High on President Biden's agenda is to repair the harm done to our international standing and restore America's role as leader of the free world. That sounds laudable. But is it the real goal? The article under discussion here should encourage those Americans now basking in post-Trump wishful thinking to think twice. The myths of "American Exceptionalism" and "The Indispensable Nation" have long been held sacrosanct by neoliberals and neoconservatives alike. They argue that the U.S. is duty-bound to lead the free world and spread democracy, by which they mean a sort of servant leadership, like the Spanish Conquistadors who came to America to spread Christianity.
No wait, we don't like the mixing of church and state; noblesse oblige is a better analogy, because America is richer, stronger, more democratic, more free, and more righteous than all other nations. We are therefore duty-bound to spread peace (Pax Americana) and democracy; and to punish dictators, human rights violators, and nations that challenge our manifest destiny, like China perhaps. That is the prevailing mythology. Our actual methods are manifold, including diplomacy, conquest, bribery, subversion, and/or sanctions that deny food and medicine to entire populations in order, hopefully, to foment mass insurrection so that the people of Iran, for example, or Venezuela, or Russia will implement their own regime-change war so we won't have to.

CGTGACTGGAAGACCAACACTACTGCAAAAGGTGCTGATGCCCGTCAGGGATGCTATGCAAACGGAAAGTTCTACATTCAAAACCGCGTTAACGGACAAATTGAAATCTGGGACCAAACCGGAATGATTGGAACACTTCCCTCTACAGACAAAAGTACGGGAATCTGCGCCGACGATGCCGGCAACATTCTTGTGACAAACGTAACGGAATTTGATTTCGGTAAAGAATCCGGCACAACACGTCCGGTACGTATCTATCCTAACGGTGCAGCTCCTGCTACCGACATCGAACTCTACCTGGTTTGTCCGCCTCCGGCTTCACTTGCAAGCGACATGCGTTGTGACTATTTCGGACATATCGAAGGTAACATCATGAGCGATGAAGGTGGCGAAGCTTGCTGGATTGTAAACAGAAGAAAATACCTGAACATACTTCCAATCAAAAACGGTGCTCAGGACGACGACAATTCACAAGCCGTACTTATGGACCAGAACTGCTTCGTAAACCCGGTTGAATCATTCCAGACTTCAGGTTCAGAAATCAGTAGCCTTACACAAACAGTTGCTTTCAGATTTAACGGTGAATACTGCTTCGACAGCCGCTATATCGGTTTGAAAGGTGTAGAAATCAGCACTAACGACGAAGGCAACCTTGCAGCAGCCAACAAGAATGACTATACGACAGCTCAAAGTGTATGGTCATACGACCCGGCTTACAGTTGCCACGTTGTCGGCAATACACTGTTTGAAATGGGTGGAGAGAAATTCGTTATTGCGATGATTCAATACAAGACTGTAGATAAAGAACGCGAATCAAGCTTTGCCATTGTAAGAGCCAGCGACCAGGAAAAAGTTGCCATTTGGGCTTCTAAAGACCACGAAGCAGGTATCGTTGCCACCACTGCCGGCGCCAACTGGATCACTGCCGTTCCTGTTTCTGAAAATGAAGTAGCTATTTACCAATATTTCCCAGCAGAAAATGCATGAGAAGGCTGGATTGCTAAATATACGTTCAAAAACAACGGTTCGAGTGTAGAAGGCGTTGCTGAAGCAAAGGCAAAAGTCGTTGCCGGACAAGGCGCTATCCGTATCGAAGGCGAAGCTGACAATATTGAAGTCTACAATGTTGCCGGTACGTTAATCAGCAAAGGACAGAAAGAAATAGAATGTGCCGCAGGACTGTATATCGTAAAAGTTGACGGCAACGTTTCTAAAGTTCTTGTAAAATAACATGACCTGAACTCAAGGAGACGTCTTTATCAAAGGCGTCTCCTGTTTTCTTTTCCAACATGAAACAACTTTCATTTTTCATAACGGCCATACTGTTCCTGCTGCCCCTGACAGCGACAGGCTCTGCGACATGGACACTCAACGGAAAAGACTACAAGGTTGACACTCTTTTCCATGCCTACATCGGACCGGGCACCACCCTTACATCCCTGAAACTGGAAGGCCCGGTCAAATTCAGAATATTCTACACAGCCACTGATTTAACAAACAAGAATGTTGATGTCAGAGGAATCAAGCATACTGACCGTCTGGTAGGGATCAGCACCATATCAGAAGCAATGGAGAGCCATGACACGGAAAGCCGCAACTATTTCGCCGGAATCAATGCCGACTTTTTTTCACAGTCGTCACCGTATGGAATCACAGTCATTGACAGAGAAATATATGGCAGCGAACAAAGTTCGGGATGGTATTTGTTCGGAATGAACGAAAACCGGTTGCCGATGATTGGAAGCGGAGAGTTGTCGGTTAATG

Matt Purple's article, No to Policing the World, published in the January 15 edition of The Spectator, speaks in a unique voice that snaps one to attention. Purple gives Americans much to contemplate about Biden's foreign policy aspirations. I hope you will enjoy the article and add your two cents worth in the comments.
For the hyperlink:Reprinted, with permission, from The Spectator
No to policing the world
Biden's foreign policy is rooted in the mythology of the Cold War
What will a Joe Biden foreign policy look like? It's difficult to say. There is, after all, no Biden Doctrine, no voluminous body of work hashing out the Biden sensibility. Biden might have served as vice president, but he never seemed anywhere near the center of the policymaking apparatus. He was a fixture on the Foreign Relations Committee, but he was never one of the Senate's bright international thinkers the way his friend John McCain was. So what then? About the best you can say about Biden's foreign policypositions is that they've been scattershot. He opposed the Gulf War in 1991, voted in favor of the Iraq War in 2003, said later he regretted that support, opposed the troop surge of 2007, supported a three-part decentralization of Iraq along sectarian lines and then vowed during the 2020 campaign to bring most of the troops home. He supported the war in Afghanistan to depose the Taliban; he now wants to pull some forces out of Afghanistan amid a resurgent Taliban. He held the line on Barack Obama's
schizophrenic Syria policy, reportedly tried to talk him down from invading Libya, and now says he'll end American support for the Saudis' inhumane war on Yemen. He's a fan of Nato. He likes the UN.
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